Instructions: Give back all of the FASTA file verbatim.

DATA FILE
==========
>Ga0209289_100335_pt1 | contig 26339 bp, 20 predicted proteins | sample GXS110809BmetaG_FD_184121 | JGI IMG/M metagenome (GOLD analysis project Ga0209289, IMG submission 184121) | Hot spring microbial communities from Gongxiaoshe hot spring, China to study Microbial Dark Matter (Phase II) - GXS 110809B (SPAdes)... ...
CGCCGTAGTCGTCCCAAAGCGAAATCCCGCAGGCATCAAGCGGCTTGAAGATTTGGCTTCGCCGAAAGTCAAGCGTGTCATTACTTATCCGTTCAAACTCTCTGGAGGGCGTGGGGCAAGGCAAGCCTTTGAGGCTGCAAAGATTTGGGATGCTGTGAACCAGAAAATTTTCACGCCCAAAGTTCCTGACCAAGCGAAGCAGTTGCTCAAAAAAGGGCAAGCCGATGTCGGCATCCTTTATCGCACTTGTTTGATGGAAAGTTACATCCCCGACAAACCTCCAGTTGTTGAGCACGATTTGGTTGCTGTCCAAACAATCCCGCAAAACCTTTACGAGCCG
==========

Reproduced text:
>Ga0209289_100335_pt1 | contig 26339 bp, 20 predicted proteins | sample GXS110809BmetaG_FD_184121 | JGI IMG/M metagenome (GOLD analysis project Ga0209289, IMG submission 184121) | Hot spring microbial communities from Gongxiaoshe hot spring, China to study Microbial Dark Matter (Phase II) - GXS 110809B (SPAdes)... ...
CGCCGTAGTCGTCCCAAAGCGAAATCCCGCAGGCATCAAGCGGCTTGAAGATTTGGCTTCGCCGAAAGTCAAGCGTGTCATTACTTATCCGTTCAAACTCTCTGGAGGGCGTGGGGCAAGGCAAGCCTTTGAGGCTGCAAAGATTTGGGATGCTGTGAACCAGAAAATTTTCACGCCCAAAGTTCCTGACCAAGCGAAGCAGTTGCTCAAAAAAGGGCAAGCCGATGTCGGCATCCTTTATCGCACTTGTTTGATGGAAAGTTACATCCCCGACAAACCTCCAGTTGTTGAGCACGATTTGGTTGCTGTCCAAACAATCCCGCAAAACCTTTACGAGCCG